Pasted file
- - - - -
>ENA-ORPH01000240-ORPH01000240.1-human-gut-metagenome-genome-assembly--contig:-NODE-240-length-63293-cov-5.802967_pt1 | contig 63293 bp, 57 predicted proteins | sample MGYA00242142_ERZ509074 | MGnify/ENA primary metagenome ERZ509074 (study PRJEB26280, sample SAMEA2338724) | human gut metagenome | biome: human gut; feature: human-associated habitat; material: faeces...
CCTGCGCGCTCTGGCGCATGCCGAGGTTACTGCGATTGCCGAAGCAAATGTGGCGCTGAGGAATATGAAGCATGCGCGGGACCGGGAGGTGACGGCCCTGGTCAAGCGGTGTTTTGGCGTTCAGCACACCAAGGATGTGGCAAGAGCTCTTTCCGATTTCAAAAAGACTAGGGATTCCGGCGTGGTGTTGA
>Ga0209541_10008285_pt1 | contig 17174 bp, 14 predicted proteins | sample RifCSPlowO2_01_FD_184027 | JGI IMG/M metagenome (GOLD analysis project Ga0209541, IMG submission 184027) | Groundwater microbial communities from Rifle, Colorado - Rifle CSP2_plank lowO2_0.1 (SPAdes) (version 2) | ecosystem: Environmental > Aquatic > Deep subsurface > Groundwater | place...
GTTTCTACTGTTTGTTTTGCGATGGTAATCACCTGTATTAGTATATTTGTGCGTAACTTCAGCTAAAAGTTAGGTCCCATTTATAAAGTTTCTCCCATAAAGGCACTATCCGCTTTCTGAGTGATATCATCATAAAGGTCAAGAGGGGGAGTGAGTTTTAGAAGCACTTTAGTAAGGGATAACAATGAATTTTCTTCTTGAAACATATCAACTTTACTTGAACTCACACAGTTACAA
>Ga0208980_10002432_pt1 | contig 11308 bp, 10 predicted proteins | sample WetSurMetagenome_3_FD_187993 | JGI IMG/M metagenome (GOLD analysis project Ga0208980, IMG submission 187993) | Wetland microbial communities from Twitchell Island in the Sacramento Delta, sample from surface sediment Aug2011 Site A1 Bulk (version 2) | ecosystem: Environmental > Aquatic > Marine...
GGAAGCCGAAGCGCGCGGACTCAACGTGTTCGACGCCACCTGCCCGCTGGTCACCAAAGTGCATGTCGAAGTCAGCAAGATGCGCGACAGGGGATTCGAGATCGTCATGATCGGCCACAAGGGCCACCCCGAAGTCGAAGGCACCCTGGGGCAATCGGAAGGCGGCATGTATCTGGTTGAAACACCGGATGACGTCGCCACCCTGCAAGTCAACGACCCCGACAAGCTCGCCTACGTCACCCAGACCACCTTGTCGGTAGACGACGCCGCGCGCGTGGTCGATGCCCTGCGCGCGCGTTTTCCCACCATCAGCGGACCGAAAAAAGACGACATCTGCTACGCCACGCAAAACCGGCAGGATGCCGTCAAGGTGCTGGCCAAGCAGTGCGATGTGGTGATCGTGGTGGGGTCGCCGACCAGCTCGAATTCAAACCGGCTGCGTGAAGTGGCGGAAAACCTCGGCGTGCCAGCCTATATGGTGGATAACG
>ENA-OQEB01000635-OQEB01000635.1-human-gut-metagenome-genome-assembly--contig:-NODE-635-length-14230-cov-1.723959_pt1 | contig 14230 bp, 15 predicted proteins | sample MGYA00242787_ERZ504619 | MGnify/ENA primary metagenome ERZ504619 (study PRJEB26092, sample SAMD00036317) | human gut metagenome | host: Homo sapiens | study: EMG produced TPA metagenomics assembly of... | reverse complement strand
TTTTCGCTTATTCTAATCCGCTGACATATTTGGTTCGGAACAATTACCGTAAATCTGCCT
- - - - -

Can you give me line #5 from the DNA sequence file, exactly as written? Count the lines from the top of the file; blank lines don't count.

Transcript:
>Ga0208980_10002432_pt1 | contig 11308 bp, 10 predicted proteins | sample WetSurMetagenome_3_FD_187993 | JGI IMG/M metagenome (GOLD analysis project Ga0208980, IMG submission 187993) | Wetland microbial communities from Twitchell Island in the Sacramento Delta, sample from surface sediment Aug2011 Site A1 Bulk (version 2) | ecosystem: Environmental > Aquatic > Marine...